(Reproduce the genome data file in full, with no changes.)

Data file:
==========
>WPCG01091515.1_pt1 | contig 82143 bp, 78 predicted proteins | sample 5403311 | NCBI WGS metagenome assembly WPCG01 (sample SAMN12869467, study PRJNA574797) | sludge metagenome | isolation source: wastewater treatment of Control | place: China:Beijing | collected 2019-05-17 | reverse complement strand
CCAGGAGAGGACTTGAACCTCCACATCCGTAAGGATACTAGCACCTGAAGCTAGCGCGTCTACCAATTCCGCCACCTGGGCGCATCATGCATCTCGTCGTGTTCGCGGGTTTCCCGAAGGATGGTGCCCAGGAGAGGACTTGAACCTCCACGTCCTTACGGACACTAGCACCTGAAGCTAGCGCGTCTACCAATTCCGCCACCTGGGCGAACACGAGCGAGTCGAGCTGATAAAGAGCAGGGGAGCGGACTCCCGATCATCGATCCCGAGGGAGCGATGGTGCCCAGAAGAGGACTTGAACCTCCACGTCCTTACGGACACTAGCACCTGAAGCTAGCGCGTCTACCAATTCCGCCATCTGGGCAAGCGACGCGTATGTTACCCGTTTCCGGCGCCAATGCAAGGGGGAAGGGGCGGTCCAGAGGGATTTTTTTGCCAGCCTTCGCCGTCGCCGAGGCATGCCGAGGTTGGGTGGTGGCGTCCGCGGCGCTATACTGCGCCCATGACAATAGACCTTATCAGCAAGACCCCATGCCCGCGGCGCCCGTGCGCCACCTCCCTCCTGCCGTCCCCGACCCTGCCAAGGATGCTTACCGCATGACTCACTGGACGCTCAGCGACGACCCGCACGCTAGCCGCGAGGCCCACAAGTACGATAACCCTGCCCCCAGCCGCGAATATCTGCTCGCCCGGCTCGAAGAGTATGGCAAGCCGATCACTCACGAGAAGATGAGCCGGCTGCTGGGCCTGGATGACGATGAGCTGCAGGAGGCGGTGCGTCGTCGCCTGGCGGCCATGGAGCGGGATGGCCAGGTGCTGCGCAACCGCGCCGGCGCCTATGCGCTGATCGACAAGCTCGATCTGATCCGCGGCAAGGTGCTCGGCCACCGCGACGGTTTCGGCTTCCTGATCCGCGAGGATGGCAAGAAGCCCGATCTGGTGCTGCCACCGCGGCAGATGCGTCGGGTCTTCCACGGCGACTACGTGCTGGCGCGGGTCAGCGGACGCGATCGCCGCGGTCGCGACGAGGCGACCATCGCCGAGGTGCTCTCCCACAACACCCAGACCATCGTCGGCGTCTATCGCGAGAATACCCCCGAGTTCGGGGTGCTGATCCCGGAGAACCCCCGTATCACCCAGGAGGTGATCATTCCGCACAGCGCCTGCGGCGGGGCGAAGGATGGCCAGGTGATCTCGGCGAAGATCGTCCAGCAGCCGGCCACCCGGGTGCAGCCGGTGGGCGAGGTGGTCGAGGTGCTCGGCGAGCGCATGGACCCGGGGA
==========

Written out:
>WPCG01091515.1_pt1 | contig 82143 bp, 78 predicted proteins | sample 5403311 | NCBI WGS metagenome assembly WPCG01 (sample SAMN12869467, study PRJNA574797) | sludge metagenome | isolation source: wastewater treatment of Control | place: China:Beijing | collected 2019-05-17 | reverse complement strand
CCAGGAGAGGACTTGAACCTCCACATCCGTAAGGATACTAGCACCTGAAGCTAGCGCGTCTACCAATTCCGCCACCTGGGCGCATCATGCATCTCGTCGTGTTCGCGGGTTTCCCGAAGGATGGTGCCCAGGAGAGGACTTGAACCTCCACGTCCTTACGGACACTAGCACCTGAAGCTAGCGCGTCTACCAATTCCGCCACCTGGGCGAACACGAGCGAGTCGAGCTGATAAAGAGCAGGGGAGCGGACTCCCGATCATCGATCCCGAGGGAGCGATGGTGCCCAGAAGAGGACTTGAACCTCCACGTCCTTACGGACACTAGCACCTGAAGCTAGCGCGTCTACCAATTCCGCCATCTGGGCAAGCGACGCGTATGTTACCCGTTTCCGGCGCCAATGCAAGGGGGAAGGGGCGGTCCAGAGGGATTTTTTTGCCAGCCTTCGCCGTCGCCGAGGCATGCCGAGGTTGGGTGGTGGCGTCCGCGGCGCTATACTGCGCCCATGACAATAGACCTTATCAGCAAGACCCCATGCCCGCGGCGCCCGTGCGCCACCTCCCTCCTGCCGTCCCCGACCCTGCCAAGGATGCTTACCGCATGACTCACTGGACGCTCAGCGACGACCCGCACGCTAGCCGCGAGGCCCACAAGTACGATAACCCTGCCCCCAGCCGCGAATATCTGCTCGCCCGGCTCGAAGAGTATGGCAAGCCGATCACTCACGAGAAGATGAGCCGGCTGCTGGGCCTGGATGACGATGAGCTGCAGGAGGCGGTGCGTCGTCGCCTGGCGGCCATGGAGCGGGATGGCCAGGTGCTGCGCAACCGCGCCGGCGCCTATGCGCTGATCGACAAGCTCGATCTGATCCGCGGCAAGGTGCTCGGCCACCGCGACGGTTTCGGCTTCCTGATCCGCGAGGATGGCAAGAAGCCCGATCTGGTGCTGCCACCGCGGCAGATGCGTCGGGTCTTCCACGGCGACTACGTGCTGGCGCGGGTCAGCGGACGCGATCGCCGCGGTCGCGACGAGGCGACCATCGCCGAGGTGCTCTCCCACAACACCCAGACCATCGTCGGCGTCTATCGCGAGAATACCCCCGAGTTCGGGGTGCTGATCCCGGAGAACCCCCGTATCACCCAGGAGGTGATCATTCCGCACAGCGCCTGCGGCGGGGCGAAGGATGGCCAGGTGATCTCGGCGAAGATCGTCCAGCAGCCGGCCACCCGGGTGCAGCCGGTGGGCGAGGTGGTCGAGGTGCTCGGCGAGCGCATGGACCCGGGGA